Small stickers on the ground trick Tesla autopilot into steering into opposing traffic lane

Researchers from Tencent Keen Security Lab have published a report detailing their successful attacks on Tesla firmware, including remote control over the steering, and an adversarial example attack on the autopilot that confuses the car into driving into the oncoming traffic lane. Read the rest

The Chinese Communist Party's newspaper has spun out an incredibly lucrative censorship business

People.cn is a publicly listed subsidiary of The People's Daily, the official newspaper of the Chinese Communist Party; its fortunes are rising and rising with no end in sight as it markets itself as an outsource censorship provider who combine AI and a vast army of human censors to detect and block attempts to circumvent censorship through irony, memes, and metaphors. Read the rest

Edward Snowden to keynote London's ORGCON!

ORGCON19 is the annual conference put on by the UK Open Rights Group (disclosure: I co-founded ORG and volunteer on its advisory board); it is "the UK’s largest human and digital rights conference," and this year's conference -- held on July 13 in central London -- is centred on "Data and Democracy, Digital Privacy, Online Censorship & the Role of Algorithms," so it only follows that the whistleblower Edward Snowden as its keynote speaker! Read the rest

Philadelphia city council candidate says his secret AI has discovered disqualifying fraud in the nominations of 30 out of 33 candidates

Devon Cade -- a former bureaucrat who now describes himself as a "philanthropist" -- has asked a court to disqualify 30 out of the 33 other Democrats standing in the primary for the city's council elections on the grounds that the signatures on their nominating petitions were forged. Read the rest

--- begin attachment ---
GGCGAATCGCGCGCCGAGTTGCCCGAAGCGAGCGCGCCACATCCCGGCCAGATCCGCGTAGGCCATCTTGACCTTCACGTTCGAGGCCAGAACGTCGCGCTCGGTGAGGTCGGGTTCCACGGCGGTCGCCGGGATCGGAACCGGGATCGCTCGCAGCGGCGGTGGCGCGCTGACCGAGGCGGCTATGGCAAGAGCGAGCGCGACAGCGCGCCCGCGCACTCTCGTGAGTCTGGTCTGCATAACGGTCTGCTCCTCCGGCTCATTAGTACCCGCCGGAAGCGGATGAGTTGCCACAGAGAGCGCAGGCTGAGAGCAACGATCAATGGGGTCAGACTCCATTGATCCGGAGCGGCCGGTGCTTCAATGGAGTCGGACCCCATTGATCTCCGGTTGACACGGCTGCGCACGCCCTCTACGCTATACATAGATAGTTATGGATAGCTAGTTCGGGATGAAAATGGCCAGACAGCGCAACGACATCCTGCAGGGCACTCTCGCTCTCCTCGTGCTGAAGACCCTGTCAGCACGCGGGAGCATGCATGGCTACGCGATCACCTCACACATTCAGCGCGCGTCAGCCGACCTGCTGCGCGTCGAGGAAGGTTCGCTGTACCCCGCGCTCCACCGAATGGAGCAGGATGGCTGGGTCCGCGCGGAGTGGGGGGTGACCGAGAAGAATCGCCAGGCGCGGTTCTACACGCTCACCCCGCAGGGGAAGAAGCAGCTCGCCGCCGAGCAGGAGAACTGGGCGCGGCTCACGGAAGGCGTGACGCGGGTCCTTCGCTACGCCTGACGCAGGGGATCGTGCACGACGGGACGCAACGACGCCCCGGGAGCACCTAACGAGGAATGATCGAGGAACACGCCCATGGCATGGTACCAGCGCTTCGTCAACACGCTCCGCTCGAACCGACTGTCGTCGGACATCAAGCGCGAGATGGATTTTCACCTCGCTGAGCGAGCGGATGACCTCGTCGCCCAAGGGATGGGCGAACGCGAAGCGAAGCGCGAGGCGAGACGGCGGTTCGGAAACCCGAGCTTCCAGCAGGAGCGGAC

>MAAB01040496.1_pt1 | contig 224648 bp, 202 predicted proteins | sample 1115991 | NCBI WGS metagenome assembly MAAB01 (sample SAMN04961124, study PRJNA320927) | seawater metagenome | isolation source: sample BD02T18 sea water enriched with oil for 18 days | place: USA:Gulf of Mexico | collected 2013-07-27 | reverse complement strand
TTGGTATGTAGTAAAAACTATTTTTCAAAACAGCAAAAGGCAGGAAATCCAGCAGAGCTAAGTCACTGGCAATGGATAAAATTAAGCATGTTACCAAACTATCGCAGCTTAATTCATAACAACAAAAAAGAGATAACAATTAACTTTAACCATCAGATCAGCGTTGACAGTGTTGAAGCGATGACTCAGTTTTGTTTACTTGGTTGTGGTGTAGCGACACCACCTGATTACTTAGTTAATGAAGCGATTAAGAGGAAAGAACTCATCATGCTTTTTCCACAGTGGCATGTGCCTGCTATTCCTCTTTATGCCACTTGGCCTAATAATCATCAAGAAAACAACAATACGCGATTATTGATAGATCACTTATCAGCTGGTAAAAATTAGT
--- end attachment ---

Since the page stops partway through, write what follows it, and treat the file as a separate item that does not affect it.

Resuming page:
Some pretty impressive machine-learning generated poetry courtesy of GPT-2

GPT-2 is Open AI's language-generation model (last seen around these parts as a means of detecting machine-generated text); it's powerful and cool, and Gwern Branwen fed it the Project Gutenberg poetry corpus to see what kind of poetry it would write. Read the rest

Palmer Luckey wins secretive Pentagon contract to develop AI for drones

Palmer Luckey (previously) the alt-right financier who was made a billionaire by Mark Zuckerberg's decision to acquire his VR startup Oculus, is now running a Peter-Thiel-backed surveillance startup called Anduril Industries, which has won a contract to contribute to Project Maven, the Pentagon's controversial AI-for-drones system (Google's involvement in Project Maven sparked an employee uprising that ended with the relevant executives leaving the company and the contract being allowed to lapse). Read the rest

Creative Adversarial Networks: GANs that make art

Generative Adversarial Networks use a pair of machine-learning models to create things that seem very realistic: one of the models, the "generator," uses its training data to make new things; and the other, the "discerner," checks the generator's output to see if it conforms to the model. Read the rest

A machine-learning system that guesses whether text was produced by machine-learning systems

Gltr is an MIT-IBM Watson Lab/Harvard NLP joint project that analyzes texts and predicts whether that text was generated by a machine-learning model. Read the rest

Where to catch me this weekend at SXSW